Here are yet more examples of immensely talented soul singers who have mysteriously remained under the radar for far too many years. In the case of Candi Staton, she actually enjoyed a bit of success with the 1976 hit single “Young Hearts Run Free” (later covered by Rod Stewart, among others) but for most of her recording career she has been ignored by the titans of the music business. Part of that may be by choice — at one point Candi Staton dropped out of the pop world to record gospel music — but there’s no doubt that over the years, her labels dropped the ball in promoting her songs to the masses.
A few years back I picked up a copy of The Best of Candi Staton (part of the Warners Archive reissue series) that I found in the sale bin of a shop in Bangkok. That compilation contained “Young Hearts Run Free” along with 14 other tracks, including goodies such as “Six Nights and A Day” and “Victim.” The material on this album runs the gamut from sultry soul to funky disco. This is a strong collection of songs, mostly culled from her mid to late 1970s Warner Brothers period. But recently I bought a new Candi Staton compilation that is even more stunning; Evidence: The Complete Fame Records Masters. Spread out over two CDs are 48 tracks of heartfelt southern soul that she recorded in the 1960s and early 70s, songs positively dripping with love and heartache. In one review I read, her vocals were called “achingly vulnerable,” which I think is a very apt description. To my ears, Candi Staton’s voice sounds as soulful and powerful as that of Aretha Franklin. Really, she’s that damn good. Songs like “I’d Rather Be an Old Man’s Sweetheart (Than a Young Man’s Fool)” and “You Don’t Love Me No More”, as well as covers of famous tunes like “In the Ghetto” and “Stand By Your Man,” are nothing short of brilliant. If you like Aretha, Etta James, or southern soul in general, you should treat yourself to this CD. This set includes 12 previously unreleased tracks, and they are all strong ones. Another excellent reissue from the folks at Kent.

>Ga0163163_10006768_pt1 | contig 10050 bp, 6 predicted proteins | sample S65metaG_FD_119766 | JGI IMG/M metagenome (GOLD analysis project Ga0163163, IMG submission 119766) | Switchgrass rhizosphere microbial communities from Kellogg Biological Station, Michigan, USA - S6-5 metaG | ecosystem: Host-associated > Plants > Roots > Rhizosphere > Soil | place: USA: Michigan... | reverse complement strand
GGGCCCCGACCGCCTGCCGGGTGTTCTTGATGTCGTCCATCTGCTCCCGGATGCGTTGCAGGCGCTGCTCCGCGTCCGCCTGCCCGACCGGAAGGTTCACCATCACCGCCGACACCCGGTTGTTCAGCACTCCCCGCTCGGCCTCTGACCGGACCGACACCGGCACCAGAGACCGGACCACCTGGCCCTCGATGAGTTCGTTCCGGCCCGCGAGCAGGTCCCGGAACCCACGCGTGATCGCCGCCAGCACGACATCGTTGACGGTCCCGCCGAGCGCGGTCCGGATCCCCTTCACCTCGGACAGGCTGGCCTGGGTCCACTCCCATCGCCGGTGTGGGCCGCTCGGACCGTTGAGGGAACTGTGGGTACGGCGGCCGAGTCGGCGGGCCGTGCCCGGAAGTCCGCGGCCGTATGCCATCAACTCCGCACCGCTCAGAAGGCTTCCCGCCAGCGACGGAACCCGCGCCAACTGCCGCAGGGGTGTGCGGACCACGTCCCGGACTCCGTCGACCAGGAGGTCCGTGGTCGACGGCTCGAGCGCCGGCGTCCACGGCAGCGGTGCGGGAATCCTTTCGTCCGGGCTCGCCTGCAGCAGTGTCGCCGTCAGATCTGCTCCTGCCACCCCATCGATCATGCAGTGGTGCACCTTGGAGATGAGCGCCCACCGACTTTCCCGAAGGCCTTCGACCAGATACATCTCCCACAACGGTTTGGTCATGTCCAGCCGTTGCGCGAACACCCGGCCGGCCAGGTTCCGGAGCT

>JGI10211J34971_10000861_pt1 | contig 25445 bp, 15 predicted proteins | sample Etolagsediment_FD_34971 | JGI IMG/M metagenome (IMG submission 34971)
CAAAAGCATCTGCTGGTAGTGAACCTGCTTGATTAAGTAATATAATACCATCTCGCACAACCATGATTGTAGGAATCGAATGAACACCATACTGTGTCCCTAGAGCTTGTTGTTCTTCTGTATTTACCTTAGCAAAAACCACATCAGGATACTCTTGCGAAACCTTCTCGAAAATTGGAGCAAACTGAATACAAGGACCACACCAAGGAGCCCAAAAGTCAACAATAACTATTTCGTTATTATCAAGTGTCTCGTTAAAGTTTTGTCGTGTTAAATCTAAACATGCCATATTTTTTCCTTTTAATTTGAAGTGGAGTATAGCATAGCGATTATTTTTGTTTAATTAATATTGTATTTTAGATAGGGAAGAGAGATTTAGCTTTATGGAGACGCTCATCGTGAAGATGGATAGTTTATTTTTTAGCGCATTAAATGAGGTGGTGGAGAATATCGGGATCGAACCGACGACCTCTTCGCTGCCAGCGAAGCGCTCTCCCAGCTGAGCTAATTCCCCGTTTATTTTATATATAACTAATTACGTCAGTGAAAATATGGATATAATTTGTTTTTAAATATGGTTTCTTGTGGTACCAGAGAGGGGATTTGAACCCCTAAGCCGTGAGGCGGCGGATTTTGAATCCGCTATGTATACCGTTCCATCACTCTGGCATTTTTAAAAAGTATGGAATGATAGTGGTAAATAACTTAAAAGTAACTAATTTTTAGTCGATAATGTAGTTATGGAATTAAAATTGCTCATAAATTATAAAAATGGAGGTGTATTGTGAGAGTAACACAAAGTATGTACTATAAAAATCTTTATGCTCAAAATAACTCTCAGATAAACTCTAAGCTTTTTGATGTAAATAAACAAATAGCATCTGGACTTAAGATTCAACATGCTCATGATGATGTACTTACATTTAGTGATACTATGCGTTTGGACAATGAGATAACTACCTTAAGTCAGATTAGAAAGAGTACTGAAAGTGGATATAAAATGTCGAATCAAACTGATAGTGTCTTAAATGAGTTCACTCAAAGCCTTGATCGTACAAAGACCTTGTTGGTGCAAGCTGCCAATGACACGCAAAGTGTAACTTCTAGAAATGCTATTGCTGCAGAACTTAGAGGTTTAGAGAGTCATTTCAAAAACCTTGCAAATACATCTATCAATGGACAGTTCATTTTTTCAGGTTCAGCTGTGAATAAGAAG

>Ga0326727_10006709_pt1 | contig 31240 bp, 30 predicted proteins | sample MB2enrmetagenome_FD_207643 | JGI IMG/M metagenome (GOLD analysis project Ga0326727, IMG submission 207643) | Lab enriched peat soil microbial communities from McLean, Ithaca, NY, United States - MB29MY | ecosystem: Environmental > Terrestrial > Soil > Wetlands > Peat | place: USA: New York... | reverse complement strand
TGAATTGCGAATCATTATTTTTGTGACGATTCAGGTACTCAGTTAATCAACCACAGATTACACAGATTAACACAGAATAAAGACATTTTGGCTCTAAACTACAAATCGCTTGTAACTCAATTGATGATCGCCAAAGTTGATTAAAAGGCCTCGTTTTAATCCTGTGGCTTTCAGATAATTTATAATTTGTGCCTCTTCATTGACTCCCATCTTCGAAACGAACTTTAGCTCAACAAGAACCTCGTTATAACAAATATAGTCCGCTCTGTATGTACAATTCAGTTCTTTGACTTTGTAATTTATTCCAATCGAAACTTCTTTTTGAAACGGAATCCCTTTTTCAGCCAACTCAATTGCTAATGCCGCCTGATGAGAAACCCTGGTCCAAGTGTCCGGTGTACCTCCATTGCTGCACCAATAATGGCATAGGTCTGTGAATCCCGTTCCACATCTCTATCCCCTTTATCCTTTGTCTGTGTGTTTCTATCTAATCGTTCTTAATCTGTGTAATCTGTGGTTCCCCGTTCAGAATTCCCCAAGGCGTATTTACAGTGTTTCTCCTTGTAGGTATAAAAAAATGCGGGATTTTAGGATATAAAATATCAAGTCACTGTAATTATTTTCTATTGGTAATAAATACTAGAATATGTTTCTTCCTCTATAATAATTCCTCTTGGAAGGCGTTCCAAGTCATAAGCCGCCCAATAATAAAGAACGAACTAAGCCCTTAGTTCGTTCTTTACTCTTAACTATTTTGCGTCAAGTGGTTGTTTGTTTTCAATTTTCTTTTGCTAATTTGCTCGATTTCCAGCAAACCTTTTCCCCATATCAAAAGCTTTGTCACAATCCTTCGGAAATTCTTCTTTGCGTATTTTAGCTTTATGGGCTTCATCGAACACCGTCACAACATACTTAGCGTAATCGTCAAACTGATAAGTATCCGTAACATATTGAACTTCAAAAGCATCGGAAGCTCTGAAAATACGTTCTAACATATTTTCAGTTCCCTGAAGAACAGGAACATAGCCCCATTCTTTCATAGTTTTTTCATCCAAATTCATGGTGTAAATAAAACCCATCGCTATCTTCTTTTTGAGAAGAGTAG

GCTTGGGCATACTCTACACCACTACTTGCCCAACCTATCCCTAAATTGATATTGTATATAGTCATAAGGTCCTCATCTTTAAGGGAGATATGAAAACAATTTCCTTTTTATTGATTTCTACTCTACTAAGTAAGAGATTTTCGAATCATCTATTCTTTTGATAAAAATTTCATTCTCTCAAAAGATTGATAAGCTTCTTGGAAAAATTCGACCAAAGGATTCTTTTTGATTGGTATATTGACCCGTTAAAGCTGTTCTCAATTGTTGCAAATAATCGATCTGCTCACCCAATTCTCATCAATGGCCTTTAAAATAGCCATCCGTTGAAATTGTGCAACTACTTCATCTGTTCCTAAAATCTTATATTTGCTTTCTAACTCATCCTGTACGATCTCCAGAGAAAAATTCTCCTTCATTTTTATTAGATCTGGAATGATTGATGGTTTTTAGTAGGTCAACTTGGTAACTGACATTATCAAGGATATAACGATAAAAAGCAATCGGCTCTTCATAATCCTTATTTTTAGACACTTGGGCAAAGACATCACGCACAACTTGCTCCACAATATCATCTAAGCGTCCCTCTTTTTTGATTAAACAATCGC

Many of the songs on Evidence were written by George Jackson, a very talented songwriter whose songs were covered by a staggering variety of rock, pop, and soul artists in the 60s, 70s, and 80s. Jackson also recorded some very fine albums of his own during those years. I recently found a copy of a George Jackson compilation called In Memphis: 1972-77. It was also compiled by Kent Records, so you can trust the quality is top-notch. But the songs themselves are what is worth raving about: 21 tracks of superb southern soul, ranging from smooth ballads to more funky numbers. I hear this album —as well as the Candi Staton compilation — and marvel at how music this amazing could have been ignored for so long. But hey, it’s never too late to discover incredible artists like these. Kent released another George Jackson collection late last year; Don’t Count on Me: the Fame Recordings. I’m already salivating just thinking about getting that one. Can’t get enough of that sweet soul music!